HALF-FULL houses at Super League’s Magic Weekend are baffling to Leeds Rhinos chief executive Gary Hetherington.
The event – which sees an entire Super League round played at one venue over two days – will be staged for the eighth time this week.
It will be the third successive year at Manchester City’s Etihad Stadium and the RFL are hoping for a bumper gate, after a fall last season.
A record total of 67,716 fans turned up for the 2012 Magic showpiece, but that was reduced to 62,322 the following year.
Ticket sales for this weekend are up on 12 months ago and Hetherington has given the controversial event his backing – despite some reservations over its future.
“I have always been a big fan of it,” said the Leeds chief. “I have always felt it needs another 20,000 people and I have never quite worked out why it doesn’t get that.
“It is a terrific event and it showcases rugby league and the uniqueness of rugby league. There are not too many other sports could bring together all the fans from different clubs to enjoy a terrific day out, with action-packed games.
“The games are meaningful and important and it portrays our sport in a very good light.”
The Magic Weekend was originally designed to promote rugby league in areas where the sport is not well-established, with Cardiff and Edinburgh both hosting the event in its early years.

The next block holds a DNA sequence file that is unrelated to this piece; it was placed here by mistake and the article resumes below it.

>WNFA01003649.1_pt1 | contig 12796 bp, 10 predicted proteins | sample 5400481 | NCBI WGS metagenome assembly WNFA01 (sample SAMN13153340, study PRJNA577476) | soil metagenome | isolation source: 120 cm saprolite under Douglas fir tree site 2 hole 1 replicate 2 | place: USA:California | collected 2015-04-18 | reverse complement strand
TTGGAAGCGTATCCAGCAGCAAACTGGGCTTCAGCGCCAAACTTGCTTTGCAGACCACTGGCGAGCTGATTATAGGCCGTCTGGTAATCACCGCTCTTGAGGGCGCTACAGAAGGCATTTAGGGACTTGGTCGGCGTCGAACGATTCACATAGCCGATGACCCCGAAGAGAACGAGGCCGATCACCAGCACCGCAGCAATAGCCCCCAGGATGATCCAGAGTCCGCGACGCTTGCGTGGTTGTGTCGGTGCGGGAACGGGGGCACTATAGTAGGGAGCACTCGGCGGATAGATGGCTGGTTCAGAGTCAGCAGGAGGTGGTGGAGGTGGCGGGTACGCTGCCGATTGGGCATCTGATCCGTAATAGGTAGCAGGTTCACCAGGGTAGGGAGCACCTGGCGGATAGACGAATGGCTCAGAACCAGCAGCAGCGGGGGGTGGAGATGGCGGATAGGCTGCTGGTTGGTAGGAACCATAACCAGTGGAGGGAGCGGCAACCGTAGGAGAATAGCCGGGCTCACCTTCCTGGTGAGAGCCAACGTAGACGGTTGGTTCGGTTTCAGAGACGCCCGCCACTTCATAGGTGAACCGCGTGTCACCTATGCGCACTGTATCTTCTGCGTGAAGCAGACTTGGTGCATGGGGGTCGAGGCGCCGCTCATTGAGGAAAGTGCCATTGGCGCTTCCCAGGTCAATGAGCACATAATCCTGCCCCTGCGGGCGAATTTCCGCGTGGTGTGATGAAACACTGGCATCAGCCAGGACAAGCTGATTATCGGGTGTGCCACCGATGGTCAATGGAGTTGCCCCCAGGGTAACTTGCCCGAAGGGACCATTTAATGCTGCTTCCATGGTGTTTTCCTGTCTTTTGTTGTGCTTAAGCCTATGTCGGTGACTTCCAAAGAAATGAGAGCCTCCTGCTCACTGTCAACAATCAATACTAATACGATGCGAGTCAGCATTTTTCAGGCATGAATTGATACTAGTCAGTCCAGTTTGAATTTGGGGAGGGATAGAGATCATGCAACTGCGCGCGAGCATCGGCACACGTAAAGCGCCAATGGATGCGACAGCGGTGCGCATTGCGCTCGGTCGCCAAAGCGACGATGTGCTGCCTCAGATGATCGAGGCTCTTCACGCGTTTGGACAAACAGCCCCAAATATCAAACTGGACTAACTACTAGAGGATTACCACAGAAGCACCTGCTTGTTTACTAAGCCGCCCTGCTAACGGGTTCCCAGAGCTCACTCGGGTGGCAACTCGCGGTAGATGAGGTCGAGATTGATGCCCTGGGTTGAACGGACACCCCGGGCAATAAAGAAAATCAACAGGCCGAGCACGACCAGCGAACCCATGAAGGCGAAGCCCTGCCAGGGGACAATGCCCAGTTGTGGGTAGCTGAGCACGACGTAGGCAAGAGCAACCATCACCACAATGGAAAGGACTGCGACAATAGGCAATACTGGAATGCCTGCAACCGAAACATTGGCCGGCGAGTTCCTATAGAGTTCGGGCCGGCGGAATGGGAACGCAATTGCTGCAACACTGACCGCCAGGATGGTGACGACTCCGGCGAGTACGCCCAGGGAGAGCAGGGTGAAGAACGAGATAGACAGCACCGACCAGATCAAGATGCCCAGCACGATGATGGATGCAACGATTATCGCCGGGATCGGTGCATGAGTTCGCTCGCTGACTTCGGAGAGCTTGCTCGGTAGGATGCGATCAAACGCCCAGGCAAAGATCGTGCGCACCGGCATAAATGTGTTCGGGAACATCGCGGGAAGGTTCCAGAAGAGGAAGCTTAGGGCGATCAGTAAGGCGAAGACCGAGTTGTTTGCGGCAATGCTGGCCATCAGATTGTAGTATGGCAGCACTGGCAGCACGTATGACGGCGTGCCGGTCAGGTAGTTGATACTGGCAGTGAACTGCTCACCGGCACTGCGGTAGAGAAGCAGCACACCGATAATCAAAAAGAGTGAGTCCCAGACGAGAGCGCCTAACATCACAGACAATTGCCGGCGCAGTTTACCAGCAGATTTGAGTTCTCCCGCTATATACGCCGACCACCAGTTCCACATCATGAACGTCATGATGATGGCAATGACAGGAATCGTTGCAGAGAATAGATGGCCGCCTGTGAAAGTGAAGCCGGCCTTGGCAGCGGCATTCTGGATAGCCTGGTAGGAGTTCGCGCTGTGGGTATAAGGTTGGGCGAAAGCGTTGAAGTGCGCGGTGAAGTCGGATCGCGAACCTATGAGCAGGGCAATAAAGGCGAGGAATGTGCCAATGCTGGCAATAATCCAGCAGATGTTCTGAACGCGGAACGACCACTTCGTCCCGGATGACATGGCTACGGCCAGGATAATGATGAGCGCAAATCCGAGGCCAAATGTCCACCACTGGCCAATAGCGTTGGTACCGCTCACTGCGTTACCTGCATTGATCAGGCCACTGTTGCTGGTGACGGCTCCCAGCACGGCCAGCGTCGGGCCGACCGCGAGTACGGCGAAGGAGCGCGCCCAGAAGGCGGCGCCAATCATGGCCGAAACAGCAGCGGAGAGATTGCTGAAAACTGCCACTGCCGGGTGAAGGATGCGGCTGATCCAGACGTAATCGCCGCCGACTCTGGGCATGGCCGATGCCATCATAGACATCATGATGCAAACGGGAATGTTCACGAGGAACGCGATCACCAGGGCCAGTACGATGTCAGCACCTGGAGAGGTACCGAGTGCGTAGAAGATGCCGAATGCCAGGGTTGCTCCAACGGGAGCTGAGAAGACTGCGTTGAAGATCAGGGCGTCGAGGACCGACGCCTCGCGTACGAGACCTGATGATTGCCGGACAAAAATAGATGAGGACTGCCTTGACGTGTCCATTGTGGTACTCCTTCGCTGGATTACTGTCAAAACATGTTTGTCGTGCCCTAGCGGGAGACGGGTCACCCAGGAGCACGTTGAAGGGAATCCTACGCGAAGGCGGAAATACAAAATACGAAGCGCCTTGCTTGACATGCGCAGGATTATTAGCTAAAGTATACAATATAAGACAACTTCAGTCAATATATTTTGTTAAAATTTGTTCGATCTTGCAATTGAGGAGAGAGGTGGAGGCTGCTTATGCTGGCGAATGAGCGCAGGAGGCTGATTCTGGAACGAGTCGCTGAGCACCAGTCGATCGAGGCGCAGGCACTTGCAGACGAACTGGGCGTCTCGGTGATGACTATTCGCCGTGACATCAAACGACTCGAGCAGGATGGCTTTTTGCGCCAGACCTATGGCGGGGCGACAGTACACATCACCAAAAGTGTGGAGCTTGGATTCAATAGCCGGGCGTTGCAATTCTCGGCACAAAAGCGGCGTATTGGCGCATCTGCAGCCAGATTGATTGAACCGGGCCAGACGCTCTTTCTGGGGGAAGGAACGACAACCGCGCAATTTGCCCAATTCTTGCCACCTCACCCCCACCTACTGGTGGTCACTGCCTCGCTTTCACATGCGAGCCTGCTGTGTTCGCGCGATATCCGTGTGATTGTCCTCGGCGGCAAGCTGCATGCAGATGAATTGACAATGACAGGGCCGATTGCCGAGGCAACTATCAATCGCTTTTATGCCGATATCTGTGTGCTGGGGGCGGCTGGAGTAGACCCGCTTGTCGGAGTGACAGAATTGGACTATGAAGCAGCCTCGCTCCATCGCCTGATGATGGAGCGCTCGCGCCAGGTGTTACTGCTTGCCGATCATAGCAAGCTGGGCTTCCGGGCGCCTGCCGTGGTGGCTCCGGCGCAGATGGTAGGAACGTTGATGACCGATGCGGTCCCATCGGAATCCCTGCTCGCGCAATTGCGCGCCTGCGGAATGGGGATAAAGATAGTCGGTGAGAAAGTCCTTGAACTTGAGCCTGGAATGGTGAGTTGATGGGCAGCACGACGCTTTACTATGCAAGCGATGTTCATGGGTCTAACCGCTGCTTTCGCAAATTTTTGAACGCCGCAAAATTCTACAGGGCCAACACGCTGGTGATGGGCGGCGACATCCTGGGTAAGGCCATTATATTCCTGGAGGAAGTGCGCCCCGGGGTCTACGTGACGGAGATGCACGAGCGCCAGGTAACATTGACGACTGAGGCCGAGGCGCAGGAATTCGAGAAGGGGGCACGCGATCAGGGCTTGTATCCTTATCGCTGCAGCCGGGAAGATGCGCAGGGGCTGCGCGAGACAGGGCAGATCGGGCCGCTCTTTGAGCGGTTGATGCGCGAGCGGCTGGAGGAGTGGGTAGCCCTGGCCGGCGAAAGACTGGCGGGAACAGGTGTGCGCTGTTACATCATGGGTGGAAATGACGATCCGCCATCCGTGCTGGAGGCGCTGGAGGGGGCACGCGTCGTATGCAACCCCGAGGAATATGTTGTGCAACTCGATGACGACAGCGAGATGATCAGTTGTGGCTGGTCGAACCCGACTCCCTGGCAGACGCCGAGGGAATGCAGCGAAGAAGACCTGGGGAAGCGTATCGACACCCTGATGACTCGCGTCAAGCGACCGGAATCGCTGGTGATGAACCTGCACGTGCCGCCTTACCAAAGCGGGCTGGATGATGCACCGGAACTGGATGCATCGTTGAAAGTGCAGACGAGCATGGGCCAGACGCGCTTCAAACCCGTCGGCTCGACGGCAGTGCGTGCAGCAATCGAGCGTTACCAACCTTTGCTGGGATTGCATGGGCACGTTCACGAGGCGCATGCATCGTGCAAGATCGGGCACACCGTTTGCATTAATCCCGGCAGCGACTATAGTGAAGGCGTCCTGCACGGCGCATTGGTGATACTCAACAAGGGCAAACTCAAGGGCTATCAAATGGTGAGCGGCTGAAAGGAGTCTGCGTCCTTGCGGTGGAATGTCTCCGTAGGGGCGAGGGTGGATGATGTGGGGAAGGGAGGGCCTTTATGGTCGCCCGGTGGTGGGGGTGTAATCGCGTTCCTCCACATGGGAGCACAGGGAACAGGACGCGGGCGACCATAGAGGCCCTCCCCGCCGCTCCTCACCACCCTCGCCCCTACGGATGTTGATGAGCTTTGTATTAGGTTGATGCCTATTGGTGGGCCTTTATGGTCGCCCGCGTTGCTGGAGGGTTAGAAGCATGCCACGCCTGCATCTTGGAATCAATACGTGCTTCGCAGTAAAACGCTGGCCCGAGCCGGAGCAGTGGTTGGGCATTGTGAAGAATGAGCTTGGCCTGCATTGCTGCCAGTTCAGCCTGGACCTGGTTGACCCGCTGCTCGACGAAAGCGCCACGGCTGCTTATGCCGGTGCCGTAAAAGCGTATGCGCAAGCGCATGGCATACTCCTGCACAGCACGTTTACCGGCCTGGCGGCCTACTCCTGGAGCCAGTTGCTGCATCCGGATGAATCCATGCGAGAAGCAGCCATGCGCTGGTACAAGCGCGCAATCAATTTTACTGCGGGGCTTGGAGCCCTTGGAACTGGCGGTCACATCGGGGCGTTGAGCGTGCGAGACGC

It has now moved into rugby league territory, within a couple of hours’ drive of most of the competing clubs, but Hetherington insisted: “It has found a magnificent venue at Etihad Stadium.
“There are issues to be addressed, but in terms of creating an event and another showpiece for the sport, it certainly does that.
“We have to be mindful to create showcases for the sport that are going to be enjoyed by the fans in the stadium and the TV viewers at home and it certainly does that.”
Of problems facing the concept going forward, Hetherington admitted: “It is an extra fixture.
“That’s an issue now we have got relegation and will be when the format of the competition changes next year and the importance increases of coming eighth not ninth, fourth not fifth and first not second. When everybody plays everybody else home and away nobody can argue, but the extra fixture could be significant.
“They have done a terrific job matching up teams, but it is a difficult job to get them all evenly-matched, so everyone is going in with a 50-50 chance.
“A lot can change from when the fixtures are drawn up at the start of the year.”
Rhinos will face Wigan Warriors in Saturday’s fourth and final game, just 15 days after beating them at Headingley Carnegie.
Some other matches - for example Castleford Tigers’ derby with Wakefield Trinity Wildcats which opens day two - are a repeat of games played over Easter.
“That’s another issue,” Hetherington admitted. “But I don’t think anybody will be disappointed we are playing Wigan again, particularly after such an outstanding game a few weeks ago.
“I think people will be really looking forward to another great game and maybe a different result. Just because one team won a few weeks ago doesn’t mean they will do again.”